Human rights advocates have criticised claims Junee jail addressed medical care concerns, raised after the “tortured” death of Keith Howlett in 2013.
Justice Action’s last week said nothing had changed since a coronial inquest in 2017 found “disappointing” medical neglect had contributed to Mr Howlett’s suffering before he died.
Mr Howlett was serving a two-year sentence for child-sex offences when he collapsed and died after just five weeks at the GEO Group-run Junee Correctional Centre.
The coroner passed down the inquest’s findings, with six recommendations.
Ten months later, Justice and Forensic Mental Health Network said all six of the coroner’s recommendations had been “considered” and were being “progressively implemented where appropriate”.
In addition, a GEO Group spokesperson said it was “supportive of the recommendations and (would) take relevant measures to ensure that policies (were) implemented”.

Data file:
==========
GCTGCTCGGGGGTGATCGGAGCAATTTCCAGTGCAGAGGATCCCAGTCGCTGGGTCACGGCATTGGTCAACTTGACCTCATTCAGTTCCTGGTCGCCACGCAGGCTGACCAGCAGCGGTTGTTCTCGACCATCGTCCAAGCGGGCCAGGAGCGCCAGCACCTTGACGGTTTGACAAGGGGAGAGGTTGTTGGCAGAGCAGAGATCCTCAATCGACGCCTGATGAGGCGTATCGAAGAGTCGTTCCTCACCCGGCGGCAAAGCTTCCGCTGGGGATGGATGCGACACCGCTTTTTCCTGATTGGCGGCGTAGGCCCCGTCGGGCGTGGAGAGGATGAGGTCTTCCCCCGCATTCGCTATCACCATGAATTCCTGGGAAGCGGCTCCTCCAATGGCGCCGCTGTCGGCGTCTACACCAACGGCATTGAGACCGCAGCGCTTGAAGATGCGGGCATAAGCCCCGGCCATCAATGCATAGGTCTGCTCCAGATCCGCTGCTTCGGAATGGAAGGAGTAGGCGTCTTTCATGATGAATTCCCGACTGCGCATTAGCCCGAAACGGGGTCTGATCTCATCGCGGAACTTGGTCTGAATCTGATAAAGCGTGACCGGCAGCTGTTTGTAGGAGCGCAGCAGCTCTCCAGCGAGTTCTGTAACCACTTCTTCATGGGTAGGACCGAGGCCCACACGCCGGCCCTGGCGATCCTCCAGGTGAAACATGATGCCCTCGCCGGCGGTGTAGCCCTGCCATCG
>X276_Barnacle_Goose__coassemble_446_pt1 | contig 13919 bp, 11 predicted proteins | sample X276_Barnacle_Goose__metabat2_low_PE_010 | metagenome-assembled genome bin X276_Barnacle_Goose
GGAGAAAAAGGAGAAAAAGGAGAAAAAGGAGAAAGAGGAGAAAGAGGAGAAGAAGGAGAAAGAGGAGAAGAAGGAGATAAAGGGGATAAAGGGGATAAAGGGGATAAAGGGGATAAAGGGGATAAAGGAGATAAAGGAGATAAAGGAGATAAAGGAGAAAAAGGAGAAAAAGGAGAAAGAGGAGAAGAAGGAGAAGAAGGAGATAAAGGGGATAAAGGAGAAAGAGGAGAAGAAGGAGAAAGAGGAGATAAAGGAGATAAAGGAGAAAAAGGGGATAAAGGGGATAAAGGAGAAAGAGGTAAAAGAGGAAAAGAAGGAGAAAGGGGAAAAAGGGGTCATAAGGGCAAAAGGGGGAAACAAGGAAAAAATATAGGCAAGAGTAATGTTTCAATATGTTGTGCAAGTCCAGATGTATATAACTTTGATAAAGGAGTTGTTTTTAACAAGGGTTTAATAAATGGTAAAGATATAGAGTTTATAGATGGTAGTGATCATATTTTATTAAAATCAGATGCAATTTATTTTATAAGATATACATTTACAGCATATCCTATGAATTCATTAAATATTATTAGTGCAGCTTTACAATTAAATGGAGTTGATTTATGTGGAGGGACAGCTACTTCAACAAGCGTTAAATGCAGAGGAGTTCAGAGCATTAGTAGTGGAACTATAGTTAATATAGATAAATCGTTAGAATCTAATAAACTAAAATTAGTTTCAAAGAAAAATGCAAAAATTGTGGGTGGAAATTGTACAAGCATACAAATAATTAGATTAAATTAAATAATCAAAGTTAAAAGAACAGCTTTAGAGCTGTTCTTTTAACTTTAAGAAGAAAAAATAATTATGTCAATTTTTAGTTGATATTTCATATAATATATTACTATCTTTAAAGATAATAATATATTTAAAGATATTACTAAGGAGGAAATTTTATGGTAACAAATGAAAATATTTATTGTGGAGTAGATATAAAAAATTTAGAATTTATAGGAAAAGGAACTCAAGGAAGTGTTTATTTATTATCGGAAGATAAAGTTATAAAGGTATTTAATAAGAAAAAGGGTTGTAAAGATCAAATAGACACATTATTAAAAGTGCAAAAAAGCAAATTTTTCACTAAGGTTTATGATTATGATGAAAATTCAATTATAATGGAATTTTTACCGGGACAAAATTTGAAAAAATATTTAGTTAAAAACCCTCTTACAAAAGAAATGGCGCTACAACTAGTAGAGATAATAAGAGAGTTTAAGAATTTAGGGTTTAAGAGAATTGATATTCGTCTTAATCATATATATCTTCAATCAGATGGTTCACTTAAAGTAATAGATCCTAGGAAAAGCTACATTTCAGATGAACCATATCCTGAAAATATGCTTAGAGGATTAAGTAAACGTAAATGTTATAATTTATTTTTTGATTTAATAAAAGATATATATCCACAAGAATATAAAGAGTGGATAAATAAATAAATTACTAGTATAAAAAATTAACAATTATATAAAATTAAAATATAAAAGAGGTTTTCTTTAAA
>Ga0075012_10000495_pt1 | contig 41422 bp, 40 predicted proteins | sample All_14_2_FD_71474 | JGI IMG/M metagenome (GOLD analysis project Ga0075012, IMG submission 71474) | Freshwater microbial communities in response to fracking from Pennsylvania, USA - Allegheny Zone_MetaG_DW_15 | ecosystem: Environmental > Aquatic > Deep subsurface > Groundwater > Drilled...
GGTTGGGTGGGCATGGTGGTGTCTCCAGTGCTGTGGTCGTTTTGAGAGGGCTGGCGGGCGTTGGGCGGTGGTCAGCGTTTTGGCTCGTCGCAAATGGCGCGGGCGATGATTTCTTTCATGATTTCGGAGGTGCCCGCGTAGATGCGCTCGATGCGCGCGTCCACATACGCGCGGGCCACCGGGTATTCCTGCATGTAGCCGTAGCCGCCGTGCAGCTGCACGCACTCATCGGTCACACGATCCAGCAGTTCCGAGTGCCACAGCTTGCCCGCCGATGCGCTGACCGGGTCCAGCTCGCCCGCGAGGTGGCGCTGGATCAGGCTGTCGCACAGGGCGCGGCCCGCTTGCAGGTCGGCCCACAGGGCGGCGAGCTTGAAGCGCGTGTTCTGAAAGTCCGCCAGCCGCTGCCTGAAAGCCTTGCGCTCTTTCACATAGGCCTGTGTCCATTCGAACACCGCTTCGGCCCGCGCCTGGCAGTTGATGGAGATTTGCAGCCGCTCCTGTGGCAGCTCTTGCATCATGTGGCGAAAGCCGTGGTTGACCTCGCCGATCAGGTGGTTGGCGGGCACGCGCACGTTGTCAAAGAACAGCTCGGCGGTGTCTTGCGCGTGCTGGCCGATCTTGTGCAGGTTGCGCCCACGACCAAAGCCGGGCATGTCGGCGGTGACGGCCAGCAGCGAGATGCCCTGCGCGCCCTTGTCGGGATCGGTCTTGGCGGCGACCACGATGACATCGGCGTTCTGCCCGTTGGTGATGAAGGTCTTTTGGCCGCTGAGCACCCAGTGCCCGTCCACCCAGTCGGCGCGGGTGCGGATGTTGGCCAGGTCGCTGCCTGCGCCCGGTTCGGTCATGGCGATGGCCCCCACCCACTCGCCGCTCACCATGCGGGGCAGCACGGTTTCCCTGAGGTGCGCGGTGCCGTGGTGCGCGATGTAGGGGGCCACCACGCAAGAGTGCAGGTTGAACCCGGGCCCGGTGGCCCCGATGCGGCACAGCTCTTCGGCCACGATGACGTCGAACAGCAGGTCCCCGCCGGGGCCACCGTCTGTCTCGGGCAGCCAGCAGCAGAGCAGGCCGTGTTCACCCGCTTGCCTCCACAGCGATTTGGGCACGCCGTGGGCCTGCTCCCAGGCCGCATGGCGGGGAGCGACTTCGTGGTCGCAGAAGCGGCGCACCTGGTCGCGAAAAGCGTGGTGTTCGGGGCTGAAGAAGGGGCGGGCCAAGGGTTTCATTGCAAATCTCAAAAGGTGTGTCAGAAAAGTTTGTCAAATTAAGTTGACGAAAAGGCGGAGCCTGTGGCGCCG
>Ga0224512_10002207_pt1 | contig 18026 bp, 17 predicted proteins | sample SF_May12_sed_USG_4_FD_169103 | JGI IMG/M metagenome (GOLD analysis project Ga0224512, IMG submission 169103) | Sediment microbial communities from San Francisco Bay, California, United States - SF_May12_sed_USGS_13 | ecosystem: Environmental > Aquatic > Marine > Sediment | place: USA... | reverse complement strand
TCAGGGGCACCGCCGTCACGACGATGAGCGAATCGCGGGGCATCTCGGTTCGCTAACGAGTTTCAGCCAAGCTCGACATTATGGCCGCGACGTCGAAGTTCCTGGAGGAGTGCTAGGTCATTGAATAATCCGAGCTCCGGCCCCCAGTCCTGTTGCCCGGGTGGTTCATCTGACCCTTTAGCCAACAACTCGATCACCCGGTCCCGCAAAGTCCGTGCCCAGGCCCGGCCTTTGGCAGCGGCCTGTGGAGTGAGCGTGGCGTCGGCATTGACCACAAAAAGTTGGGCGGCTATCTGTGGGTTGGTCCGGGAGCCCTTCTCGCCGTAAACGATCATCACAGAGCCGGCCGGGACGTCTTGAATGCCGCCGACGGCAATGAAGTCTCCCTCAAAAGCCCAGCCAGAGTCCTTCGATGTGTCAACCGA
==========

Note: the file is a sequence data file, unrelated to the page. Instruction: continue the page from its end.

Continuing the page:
But Justice Action coordinator Brett Collins labelled both responses as “non-specific” and “unfocused”.
“Judging from people on the ground and the families of those people we hear from, we don’t believe anything has happened,” Mr Collins said.
“Unless there is something specific they have done, we would have to blow raspberries at them.”
The incident follows the death of prisoner Edward Haenga in 2013, who died months before he was due to be released. He had served an almost 16-year sentence and was at Junee for his final three years.
Although Mr Haenga died from morbid-obesity-related complications and his use of multiple psychotropic medications, the coroner described his medication regime as “not clinically optimal”.
The inquest also found potentially harmful inconsistencies and discrepancies between the medical policies of Justice Health and Junee Correctional Centre.
GEO last year said it “noted the recommendations of the coroner and (would) implement the revised policies of Justice Health”.
But Mr Collins said no one could check if this had happened.
“Delivery of health service in prison is required by law,” Mr Collins said. “It is not a question about how we feel about people who have broken the law … it is a right.”